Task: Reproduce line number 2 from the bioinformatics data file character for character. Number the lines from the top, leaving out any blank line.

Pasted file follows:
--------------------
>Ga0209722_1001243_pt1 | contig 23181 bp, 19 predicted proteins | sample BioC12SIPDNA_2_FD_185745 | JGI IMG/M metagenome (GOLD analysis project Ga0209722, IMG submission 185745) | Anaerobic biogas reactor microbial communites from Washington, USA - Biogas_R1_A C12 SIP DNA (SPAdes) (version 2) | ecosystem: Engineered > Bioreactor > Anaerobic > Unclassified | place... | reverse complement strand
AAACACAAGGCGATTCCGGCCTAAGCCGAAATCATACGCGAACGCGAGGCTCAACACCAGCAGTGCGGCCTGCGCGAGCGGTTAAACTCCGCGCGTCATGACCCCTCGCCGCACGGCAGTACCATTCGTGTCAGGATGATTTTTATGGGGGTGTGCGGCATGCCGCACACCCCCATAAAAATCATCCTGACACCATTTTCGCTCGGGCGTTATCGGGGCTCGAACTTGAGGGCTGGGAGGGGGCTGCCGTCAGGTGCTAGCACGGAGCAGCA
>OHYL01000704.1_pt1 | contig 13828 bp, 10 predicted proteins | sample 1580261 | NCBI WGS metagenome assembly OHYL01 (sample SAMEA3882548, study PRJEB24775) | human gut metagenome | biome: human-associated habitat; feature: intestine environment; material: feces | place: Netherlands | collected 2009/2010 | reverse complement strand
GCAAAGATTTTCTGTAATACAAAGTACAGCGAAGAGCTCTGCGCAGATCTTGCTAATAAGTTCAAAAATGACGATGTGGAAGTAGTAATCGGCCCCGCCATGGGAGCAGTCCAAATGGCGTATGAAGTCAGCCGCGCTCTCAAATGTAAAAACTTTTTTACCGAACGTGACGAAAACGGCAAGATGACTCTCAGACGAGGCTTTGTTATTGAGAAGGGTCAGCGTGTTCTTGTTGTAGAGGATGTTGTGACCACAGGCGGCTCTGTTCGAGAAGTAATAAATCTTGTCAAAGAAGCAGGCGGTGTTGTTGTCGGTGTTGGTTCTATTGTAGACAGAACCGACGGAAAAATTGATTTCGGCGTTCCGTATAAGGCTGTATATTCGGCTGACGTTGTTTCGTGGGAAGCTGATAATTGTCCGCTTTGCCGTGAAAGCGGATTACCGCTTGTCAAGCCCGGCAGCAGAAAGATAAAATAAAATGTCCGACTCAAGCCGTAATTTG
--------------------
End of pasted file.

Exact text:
AAACACAAGGCGATTCCGGCCTAAGCCGAAATCATACGCGAACGCGAGGCTCAACACCAGCAGTGCGGCCTGCGCGAGCGGTTAAACTCCGCGCGTCATGACCCCTCGCCGCACGGCAGTACCATTCGTGTCAGGATGATTTTTATGGGGGTGTGCGGCATGCCGCACACCCCCATAAAAATCATCCTGACACCATTTTCGCTCGGGCGTTATCGGGGCTCGAACTTGAGGGCTGGGAGGGGGCTGCCGTCAGGTGCTAGCACGGAGCAGCA